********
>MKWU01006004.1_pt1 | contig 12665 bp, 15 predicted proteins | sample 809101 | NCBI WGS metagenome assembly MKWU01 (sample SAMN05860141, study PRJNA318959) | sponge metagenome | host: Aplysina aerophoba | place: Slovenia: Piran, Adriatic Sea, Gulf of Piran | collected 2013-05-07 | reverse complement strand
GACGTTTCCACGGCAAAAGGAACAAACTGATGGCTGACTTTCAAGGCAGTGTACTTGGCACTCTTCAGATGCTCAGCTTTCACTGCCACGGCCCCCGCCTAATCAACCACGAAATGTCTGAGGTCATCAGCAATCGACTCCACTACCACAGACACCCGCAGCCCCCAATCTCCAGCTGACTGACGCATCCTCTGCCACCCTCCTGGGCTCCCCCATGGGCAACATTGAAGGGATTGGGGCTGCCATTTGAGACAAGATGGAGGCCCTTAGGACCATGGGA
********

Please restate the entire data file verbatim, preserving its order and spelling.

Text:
>MKWU01006004.1_pt1 | contig 12665 bp, 15 predicted proteins | sample 809101 | NCBI WGS metagenome assembly MKWU01 (sample SAMN05860141, study PRJNA318959) | sponge metagenome | host: Aplysina aerophoba | place: Slovenia: Piran, Adriatic Sea, Gulf of Piran | collected 2013-05-07 | reverse complement strand
GACGTTTCCACGGCAAAAGGAACAAACTGATGGCTGACTTTCAAGGCAGTGTACTTGGCACTCTTCAGATGCTCAGCTTTCACTGCCACGGCCCCCGCCTAATCAACCACGAAATGTCTGAGGTCATCAGCAATCGACTCCACTACCACAGACACCCGCAGCCCCCAATCTCCAGCTGACTGACGCATCCTCTGCCACCCTCCTGGGCTCCCCCATGGGCAACATTGAAGGGATTGGGGCTGCCATTTGAGACAAGATGGAGGCCCTTAGGACCATGGGA